- Adjudication of Immigration Application [32:54]
- See http://www.nyls.edu/immigration for application websites and forms
Representing the Child Video One [15:45]
- As an attorney you do not represent the petitioner/proposed guardian in the guardianship proceeding, you represent the child. The guardian may appear pro se.
- However, you should talk to the petitioner about the responsibilities of the guardian the process and discuss what to expect when filing the petition and appearing in Family Court. Nonetheless, the proposed guardian is not your client.
- Note that custody-based applications relating solely to SIJS are facing resistance in some counties.
Family Court Jurisdiction over a Minor Video One [17:21]
- Although guardianship is the most common way for the Family Court to obtain jurisdiction over a minor, it is also possible to bring a motion requesting the order though a custody, neglect, adoption, permanency hearing for children in foster care, or PINS (Person in Need of Supervision) proceeding.
- However it is done, receipt of this order is a pre-requisite to applying for SIJS status.
Neglect, Abuse, and Abandonment Standards [Video Two]
- The findings of neglect, abuse, and abandonment are made in a Family Court proceeding under State law.
- Definitions of abuse/neglect/abandonment can be found in FCA §1012 as well as § 384-b of Social Services Law (SSL).
Sample pleadings and memoranda of law will be found in the CLE materials and/or posted on the Safe Passage website.
Completing the SIJS application Video Two [13:27]
There are two ways to file SIJS for the immigration component:
- If your client is in removal proceedings you should only file the I-360 (the Petition for Special Immigrant Status). [Check the Safe Passage Website for a video on how to prepare the I-360 petition.]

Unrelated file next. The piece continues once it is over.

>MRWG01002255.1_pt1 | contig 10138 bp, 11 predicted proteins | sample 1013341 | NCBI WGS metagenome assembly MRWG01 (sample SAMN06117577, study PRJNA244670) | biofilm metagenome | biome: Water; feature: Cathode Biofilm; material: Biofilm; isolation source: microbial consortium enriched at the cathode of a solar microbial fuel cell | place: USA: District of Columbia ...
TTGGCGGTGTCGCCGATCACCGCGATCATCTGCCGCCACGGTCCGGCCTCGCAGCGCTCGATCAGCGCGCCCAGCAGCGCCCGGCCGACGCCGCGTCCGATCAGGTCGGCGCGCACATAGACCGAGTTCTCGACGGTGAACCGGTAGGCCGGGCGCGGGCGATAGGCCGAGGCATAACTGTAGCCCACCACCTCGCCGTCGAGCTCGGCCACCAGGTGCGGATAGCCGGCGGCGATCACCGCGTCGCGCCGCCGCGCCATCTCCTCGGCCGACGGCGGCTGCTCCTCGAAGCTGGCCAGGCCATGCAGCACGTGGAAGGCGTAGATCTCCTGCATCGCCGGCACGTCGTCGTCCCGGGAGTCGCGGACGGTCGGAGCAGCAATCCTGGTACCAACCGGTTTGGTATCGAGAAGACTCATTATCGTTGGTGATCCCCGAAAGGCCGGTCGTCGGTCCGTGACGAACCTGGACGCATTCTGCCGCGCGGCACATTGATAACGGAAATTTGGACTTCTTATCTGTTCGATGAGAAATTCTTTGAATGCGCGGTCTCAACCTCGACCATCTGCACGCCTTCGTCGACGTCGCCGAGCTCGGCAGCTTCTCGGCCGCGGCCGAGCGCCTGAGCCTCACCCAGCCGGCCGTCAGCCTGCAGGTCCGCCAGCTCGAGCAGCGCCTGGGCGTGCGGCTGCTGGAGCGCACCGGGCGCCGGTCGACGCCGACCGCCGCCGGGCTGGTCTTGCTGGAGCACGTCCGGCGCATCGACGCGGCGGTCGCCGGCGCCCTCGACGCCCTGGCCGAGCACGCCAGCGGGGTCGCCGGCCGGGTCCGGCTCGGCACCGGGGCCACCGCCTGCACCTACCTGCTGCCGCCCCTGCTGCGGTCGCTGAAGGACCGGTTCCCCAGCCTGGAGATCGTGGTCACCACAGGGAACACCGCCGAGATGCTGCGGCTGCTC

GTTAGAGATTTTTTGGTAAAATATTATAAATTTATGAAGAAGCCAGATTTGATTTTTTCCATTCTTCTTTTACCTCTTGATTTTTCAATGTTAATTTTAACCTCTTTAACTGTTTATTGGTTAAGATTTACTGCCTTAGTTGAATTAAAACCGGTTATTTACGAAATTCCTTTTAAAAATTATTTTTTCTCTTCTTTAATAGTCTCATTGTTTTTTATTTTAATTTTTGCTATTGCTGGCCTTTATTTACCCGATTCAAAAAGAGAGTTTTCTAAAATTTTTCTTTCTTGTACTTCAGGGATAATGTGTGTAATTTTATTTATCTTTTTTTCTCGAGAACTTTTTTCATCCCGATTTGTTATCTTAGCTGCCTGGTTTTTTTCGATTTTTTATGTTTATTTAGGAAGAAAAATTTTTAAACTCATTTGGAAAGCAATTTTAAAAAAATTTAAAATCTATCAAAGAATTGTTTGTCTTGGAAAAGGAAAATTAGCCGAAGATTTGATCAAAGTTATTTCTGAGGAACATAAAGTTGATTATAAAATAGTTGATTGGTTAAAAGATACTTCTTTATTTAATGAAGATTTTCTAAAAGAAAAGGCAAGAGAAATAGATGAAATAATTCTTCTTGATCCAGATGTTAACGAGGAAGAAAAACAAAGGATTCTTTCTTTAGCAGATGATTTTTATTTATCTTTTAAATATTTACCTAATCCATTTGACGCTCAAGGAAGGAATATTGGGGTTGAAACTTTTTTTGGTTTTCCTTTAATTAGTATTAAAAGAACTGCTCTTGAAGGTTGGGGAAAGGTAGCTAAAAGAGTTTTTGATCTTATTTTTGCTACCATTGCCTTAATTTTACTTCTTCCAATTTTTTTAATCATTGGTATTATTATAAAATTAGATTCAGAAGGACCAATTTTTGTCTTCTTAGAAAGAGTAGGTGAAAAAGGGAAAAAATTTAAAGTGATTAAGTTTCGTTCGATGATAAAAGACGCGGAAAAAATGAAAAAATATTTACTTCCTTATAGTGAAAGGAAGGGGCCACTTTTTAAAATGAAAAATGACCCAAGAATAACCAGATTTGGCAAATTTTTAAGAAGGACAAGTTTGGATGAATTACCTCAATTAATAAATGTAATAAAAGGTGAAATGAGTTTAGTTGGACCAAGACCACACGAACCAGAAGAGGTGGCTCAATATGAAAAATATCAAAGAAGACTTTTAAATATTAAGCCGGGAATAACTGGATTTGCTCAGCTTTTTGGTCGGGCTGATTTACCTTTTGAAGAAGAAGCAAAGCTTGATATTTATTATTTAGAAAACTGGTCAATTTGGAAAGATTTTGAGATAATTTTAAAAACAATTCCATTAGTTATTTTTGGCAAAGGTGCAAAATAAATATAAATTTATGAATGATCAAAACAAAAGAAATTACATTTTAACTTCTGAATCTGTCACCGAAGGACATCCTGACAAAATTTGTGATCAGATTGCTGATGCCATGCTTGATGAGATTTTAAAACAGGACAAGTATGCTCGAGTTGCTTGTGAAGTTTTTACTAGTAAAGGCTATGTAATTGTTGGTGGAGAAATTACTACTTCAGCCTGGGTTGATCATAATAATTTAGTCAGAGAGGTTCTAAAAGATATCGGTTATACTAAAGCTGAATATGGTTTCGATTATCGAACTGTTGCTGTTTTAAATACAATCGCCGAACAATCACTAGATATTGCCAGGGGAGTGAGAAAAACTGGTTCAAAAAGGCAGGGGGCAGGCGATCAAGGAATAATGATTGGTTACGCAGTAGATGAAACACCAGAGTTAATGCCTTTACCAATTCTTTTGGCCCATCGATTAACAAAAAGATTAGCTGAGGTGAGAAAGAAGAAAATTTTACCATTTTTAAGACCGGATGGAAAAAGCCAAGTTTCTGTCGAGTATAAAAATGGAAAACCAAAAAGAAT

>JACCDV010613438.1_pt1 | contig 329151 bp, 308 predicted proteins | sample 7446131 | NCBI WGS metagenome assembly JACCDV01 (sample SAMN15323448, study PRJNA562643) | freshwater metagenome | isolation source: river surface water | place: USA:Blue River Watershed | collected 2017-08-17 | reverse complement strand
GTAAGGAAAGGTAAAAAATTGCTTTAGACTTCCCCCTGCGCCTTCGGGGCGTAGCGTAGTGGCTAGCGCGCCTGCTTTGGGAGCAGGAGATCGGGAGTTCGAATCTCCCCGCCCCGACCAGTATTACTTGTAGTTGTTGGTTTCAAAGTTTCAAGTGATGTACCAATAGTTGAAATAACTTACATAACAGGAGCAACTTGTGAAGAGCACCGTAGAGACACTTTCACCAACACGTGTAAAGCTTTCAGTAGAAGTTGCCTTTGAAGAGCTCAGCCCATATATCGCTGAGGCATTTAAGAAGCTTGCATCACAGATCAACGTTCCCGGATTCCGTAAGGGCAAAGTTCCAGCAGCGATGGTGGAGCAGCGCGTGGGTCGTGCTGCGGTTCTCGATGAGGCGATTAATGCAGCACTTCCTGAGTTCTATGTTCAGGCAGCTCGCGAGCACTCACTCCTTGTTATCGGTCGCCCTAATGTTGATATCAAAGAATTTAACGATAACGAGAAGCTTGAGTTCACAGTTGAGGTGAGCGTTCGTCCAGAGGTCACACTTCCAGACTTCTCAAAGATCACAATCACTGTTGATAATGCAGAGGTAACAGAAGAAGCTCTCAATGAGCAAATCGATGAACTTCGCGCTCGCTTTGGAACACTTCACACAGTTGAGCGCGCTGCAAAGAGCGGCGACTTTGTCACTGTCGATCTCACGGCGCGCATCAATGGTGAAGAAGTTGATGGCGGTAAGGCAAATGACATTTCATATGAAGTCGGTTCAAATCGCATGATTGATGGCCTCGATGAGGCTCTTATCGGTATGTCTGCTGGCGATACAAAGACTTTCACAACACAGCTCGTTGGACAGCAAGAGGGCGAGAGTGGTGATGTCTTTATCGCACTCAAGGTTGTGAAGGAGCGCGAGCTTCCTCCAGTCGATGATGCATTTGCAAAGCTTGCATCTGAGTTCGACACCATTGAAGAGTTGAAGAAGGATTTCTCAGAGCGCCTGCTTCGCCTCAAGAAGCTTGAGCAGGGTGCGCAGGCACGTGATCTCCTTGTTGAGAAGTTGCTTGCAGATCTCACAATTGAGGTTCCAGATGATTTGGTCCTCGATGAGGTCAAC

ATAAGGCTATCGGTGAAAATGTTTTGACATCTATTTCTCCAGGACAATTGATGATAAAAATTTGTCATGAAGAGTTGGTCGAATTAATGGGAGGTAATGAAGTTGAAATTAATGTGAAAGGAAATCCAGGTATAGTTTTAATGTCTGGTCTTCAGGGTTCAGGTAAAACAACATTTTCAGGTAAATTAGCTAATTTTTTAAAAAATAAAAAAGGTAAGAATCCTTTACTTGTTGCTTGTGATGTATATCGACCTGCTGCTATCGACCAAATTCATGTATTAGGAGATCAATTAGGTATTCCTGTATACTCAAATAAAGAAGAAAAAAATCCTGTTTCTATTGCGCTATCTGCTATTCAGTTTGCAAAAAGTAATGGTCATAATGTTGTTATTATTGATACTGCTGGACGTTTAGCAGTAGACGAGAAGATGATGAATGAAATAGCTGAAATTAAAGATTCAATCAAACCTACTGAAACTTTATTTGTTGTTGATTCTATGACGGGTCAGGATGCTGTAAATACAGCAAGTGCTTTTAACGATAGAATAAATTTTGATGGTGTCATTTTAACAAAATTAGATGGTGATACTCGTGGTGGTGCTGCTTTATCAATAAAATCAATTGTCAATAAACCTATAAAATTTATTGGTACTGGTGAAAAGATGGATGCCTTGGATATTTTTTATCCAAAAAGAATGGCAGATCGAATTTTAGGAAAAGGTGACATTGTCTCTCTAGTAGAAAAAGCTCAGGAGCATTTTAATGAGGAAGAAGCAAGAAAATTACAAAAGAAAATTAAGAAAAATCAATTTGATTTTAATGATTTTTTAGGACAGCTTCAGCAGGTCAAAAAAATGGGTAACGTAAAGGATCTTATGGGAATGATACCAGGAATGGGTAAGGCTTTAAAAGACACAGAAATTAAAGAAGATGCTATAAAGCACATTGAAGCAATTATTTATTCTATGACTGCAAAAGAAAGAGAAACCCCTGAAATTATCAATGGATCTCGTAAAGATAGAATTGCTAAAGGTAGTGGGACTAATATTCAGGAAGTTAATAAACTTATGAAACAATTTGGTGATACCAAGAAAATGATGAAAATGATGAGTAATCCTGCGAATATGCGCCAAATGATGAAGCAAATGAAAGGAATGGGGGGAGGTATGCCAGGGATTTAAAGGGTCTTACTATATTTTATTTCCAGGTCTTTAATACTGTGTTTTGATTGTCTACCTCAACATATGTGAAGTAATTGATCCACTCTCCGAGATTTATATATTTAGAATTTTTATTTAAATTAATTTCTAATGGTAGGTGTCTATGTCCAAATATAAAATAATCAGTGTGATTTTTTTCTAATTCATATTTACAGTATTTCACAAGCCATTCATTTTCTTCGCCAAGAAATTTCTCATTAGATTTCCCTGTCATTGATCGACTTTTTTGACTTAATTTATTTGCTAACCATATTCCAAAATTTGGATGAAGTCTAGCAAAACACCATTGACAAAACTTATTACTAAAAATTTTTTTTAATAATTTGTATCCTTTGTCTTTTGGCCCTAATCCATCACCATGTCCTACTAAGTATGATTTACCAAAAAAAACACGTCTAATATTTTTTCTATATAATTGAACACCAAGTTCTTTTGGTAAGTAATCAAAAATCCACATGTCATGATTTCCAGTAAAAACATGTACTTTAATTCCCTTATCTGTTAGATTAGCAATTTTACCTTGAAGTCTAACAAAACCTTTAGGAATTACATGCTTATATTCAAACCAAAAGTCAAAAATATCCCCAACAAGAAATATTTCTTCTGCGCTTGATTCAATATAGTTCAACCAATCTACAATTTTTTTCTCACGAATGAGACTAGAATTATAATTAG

- If your client is not in removal proceedings one should file the I-360 and I-485 (the Application to Adjust Status) simultaneously.
- It is possible to submit the I-765 (application for employment authorization, with the I-485.
- However, there is a fee to file the I-485. Though you may request a waiver of the USCIS filing fees by using Form I-912.
- Usually, it is a 4-8 month process to complete the Adjustment of Status final adjudication, after which a child will secure permanent resident status (at least in the New York district).
Negative Aspects of SIJS Video 2 [25:25]
- The Immigration Statute says that a child who secures permanent resident status through SIJS is no longer a child for the purposes of later sponsoring their parents or their siblings for legal status in the United States — even if parent was not abusive or neglectful.
- Until they become citizens, youth are still vulnerable to removal. Therefore, encouraging them to avoid criminal convictions is necessary.
- Youth cannot get married while an SIJS case is pending.
- Youth in foster care should not “sign out” after they turn 18.
Q&A — Is there a limit to a child’s involvement in the court system? [Video 3]
- It is possible that a child involved in a criminal (or juvenile dependency) matter could still be involved in a family court proceeding in order to obtain special immigrant findings in order to apply for SIJS.
Q&A — In a guardianship proceeding, does the guardian need to be a relative and must they have legal status themselves? [Video 3, 2:30]
- A guardian is anybody who is willing to take on the responsibility of being a guardian. He or she must be an adult (over the age of 18).